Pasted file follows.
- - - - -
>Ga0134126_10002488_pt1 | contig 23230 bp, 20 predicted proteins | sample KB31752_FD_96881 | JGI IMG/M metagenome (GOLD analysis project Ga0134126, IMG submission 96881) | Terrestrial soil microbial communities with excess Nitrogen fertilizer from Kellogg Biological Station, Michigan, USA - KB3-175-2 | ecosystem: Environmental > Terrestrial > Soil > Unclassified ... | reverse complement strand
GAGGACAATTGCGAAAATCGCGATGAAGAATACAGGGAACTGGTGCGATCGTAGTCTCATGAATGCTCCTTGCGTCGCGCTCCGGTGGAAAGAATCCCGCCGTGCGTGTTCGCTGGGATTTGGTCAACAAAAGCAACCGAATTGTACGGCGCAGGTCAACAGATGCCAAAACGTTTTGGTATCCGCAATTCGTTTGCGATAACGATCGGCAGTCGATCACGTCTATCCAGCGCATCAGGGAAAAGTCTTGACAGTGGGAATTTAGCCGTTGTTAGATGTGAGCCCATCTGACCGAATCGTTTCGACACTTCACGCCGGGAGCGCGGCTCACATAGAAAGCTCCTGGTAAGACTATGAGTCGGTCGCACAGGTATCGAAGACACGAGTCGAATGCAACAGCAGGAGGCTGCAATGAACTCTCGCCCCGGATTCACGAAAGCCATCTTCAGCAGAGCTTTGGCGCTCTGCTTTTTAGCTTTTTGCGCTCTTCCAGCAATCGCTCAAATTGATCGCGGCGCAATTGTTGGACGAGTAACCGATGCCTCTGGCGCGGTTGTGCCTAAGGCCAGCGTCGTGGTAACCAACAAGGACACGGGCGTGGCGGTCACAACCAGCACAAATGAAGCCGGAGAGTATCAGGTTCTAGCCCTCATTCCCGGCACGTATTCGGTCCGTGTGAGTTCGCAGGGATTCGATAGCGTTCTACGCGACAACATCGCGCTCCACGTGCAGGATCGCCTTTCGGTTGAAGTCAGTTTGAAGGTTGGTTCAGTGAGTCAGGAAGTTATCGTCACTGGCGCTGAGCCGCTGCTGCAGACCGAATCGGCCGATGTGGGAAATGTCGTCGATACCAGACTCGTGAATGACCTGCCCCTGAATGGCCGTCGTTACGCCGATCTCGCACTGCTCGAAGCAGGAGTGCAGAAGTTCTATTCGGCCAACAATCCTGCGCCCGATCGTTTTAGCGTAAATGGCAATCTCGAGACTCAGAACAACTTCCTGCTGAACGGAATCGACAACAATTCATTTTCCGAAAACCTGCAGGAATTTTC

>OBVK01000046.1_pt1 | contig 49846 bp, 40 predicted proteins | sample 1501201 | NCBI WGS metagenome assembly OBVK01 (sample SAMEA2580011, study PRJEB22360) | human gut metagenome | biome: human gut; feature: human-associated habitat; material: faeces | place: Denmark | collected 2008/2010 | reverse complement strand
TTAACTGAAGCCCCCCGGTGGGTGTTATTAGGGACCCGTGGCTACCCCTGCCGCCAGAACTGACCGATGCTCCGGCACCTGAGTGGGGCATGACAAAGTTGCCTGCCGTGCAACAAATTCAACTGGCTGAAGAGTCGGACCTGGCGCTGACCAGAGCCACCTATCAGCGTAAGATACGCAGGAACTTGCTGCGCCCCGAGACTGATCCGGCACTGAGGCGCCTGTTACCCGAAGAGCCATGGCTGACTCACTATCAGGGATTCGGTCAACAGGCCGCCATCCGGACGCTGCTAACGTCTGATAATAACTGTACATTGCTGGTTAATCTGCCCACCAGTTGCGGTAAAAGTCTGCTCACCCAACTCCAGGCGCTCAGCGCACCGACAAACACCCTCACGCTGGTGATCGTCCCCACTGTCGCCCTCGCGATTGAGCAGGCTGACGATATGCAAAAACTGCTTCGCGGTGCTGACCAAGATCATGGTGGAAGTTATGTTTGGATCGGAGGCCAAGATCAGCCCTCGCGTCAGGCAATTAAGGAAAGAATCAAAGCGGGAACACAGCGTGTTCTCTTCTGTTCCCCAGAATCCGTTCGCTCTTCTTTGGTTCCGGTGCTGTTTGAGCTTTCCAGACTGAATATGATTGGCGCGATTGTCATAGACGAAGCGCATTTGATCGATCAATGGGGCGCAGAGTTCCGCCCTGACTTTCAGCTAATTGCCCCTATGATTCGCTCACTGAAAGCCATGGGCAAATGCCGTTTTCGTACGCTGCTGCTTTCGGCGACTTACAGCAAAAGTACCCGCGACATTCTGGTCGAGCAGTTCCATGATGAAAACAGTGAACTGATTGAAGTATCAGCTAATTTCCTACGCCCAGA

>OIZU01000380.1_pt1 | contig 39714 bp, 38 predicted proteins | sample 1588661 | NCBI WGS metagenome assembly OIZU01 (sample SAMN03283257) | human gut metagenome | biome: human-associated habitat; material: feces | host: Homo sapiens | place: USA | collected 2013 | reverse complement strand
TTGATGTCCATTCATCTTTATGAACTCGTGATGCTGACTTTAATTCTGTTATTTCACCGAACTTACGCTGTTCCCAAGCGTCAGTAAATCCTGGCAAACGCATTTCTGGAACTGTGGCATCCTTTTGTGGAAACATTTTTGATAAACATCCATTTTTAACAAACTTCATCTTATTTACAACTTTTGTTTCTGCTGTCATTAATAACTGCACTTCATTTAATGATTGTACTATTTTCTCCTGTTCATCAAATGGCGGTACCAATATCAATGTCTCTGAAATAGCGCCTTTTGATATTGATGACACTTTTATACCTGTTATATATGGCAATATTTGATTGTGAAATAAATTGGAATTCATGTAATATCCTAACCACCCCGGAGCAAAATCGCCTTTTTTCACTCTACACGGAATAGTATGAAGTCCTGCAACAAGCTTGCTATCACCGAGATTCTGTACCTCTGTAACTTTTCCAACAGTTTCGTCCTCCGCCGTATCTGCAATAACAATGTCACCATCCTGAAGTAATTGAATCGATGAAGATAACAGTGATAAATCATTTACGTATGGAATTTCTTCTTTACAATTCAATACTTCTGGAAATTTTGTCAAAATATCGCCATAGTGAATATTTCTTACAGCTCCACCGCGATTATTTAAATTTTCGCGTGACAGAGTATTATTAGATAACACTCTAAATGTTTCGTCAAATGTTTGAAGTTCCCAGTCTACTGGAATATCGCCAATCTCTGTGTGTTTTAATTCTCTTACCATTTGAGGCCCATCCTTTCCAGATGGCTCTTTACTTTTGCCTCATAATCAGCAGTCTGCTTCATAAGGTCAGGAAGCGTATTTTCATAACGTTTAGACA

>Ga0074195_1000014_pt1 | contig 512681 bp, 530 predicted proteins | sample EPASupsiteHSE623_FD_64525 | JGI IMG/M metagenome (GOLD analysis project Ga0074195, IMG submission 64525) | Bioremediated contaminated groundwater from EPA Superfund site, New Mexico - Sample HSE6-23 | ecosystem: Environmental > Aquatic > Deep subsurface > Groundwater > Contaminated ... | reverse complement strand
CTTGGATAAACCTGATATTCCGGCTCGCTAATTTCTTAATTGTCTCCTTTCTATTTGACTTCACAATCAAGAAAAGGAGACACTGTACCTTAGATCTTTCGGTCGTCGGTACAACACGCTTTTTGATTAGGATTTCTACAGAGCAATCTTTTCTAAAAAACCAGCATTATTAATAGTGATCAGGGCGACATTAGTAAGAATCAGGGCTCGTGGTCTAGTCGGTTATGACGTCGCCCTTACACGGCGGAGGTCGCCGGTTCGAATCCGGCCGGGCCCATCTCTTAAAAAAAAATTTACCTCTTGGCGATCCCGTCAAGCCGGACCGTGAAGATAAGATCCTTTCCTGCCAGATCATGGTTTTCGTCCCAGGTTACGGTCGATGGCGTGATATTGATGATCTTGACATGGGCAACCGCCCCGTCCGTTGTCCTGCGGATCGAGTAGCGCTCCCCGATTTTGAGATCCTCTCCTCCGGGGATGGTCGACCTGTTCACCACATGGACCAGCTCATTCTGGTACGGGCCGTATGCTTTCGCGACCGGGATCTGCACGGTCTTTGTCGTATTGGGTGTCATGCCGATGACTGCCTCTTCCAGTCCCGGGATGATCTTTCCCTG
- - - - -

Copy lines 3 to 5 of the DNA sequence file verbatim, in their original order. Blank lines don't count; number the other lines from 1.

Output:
>OBVK01000046.1_pt1 | contig 49846 bp, 40 predicted proteins | sample 1501201 | NCBI WGS metagenome assembly OBVK01 (sample SAMEA2580011, study PRJEB22360) | human gut metagenome | biome: human gut; feature: human-associated habitat; material: faeces | place: Denmark | collected 2008/2010 | reverse complement strand
TTAACTGAAGCCCCCCGGTGGGTGTTATTAGGGACCCGTGGCTACCCCTGCCGCCAGAACTGACCGATGCTCCGGCACCTGAGTGGGGCATGACAAAGTTGCCTGCCGTGCAACAAATTCAACTGGCTGAAGAGTCGGACCTGGCGCTGACCAGAGCCACCTATCAGCGTAAGATACGCAGGAACTTGCTGCGCCCCGAGACTGATCCGGCACTGAGGCGCCTGTTACCCGAAGAGCCATGGCTGACTCACTATCAGGGATTCGGTCAACAGGCCGCCATCCGGACGCTGCTAACGTCTGATAATAACTGTACATTGCTGGTTAATCTGCCCACCAGTTGCGGTAAAAGTCTGCTCACCCAACTCCAGGCGCTCAGCGCACCGACAAACACCCTCACGCTGGTGATCGTCCCCACTGTCGCCCTCGCGATTGAGCAGGCTGACGATATGCAAAAACTGCTTCGCGGTGCTGACCAAGATCATGGTGGAAGTTATGTTTGGATCGGAGGCCAAGATCAGCCCTCGCGTCAGGCAATTAAGGAAAGAATCAAAGCGGGAACACAGCGTGTTCTCTTCTGTTCCCCAGAATCCGTTCGCTCTTCTTTGGTTCCGGTGCTGTTTGAGCTTTCCAGACTGAATATGATTGGCGCGATTGTCATAGACGAAGCGCATTTGATCGATCAATGGGGCGCAGAGTTCCGCCCTGACTTTCAGCTAATTGCCCCTATGATTCGCTCACTGAAAGCCATGGGCAAATGCCGTTTTCGTACGCTGCTGCTTTCGGCGACTTACAGCAAAAGTACCCGCGACATTCTGGTCGAGCAGTTCCATGATGAAAACAGTGAACTGATTGAAGTATCAGCTAATTTCCTACGCCCAGA

>OIZU01000380.1_pt1 | contig 39714 bp, 38 predicted proteins | sample 1588661 | NCBI WGS metagenome assembly OIZU01 (sample SAMN03283257) | human gut metagenome | biome: human-associated habitat; material: feces | host: Homo sapiens | place: USA | collected 2013 | reverse complement strand